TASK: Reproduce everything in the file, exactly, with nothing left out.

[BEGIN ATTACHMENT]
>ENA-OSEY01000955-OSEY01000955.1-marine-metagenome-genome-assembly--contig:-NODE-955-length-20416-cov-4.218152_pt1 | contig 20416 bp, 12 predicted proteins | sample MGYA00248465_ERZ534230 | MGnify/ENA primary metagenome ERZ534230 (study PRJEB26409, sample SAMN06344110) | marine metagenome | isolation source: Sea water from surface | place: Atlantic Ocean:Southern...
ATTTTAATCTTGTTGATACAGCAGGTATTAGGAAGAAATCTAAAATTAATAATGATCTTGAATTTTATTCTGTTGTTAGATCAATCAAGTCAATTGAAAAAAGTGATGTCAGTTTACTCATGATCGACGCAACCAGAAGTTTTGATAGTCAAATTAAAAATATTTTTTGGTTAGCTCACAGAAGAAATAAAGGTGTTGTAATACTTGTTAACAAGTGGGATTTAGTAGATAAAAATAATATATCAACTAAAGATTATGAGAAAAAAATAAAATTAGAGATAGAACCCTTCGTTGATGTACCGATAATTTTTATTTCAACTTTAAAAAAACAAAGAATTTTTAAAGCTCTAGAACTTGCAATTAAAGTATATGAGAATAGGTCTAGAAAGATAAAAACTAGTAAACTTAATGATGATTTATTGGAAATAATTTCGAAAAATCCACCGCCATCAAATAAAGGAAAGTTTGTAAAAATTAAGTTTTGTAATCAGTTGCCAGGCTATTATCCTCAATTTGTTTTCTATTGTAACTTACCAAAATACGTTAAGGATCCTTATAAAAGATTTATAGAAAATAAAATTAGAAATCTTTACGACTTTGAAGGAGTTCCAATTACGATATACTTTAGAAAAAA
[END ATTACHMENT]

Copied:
>ENA-OSEY01000955-OSEY01000955.1-marine-metagenome-genome-assembly--contig:-NODE-955-length-20416-cov-4.218152_pt1 | contig 20416 bp, 12 predicted proteins | sample MGYA00248465_ERZ534230 | MGnify/ENA primary metagenome ERZ534230 (study PRJEB26409, sample SAMN06344110) | marine metagenome | isolation source: Sea water from surface | place: Atlantic Ocean:Southern...
ATTTTAATCTTGTTGATACAGCAGGTATTAGGAAGAAATCTAAAATTAATAATGATCTTGAATTTTATTCTGTTGTTAGATCAATCAAGTCAATTGAAAAAAGTGATGTCAGTTTACTCATGATCGACGCAACCAGAAGTTTTGATAGTCAAATTAAAAATATTTTTTGGTTAGCTCACAGAAGAAATAAAGGTGTTGTAATACTTGTTAACAAGTGGGATTTAGTAGATAAAAATAATATATCAACTAAAGATTATGAGAAAAAAATAAAATTAGAGATAGAACCCTTCGTTGATGTACCGATAATTTTTATTTCAACTTTAAAAAAACAAAGAATTTTTAAAGCTCTAGAACTTGCAATTAAAGTATATGAGAATAGGTCTAGAAAGATAAAAACTAGTAAACTTAATGATGATTTATTGGAAATAATTTCGAAAAATCCACCGCCATCAAATAAAGGAAAGTTTGTAAAAATTAAGTTTTGTAATCAGTTGCCAGGCTATTATCCTCAATTTGTTTTCTATTGTAACTTACCAAAATACGTTAAGGATCCTTATAAAAGATTTATAGAAAATAAAATTAGAAATCTTTACGACTTTGAAGGAGTTCCAATTACGATATACTTTAGAAAAAA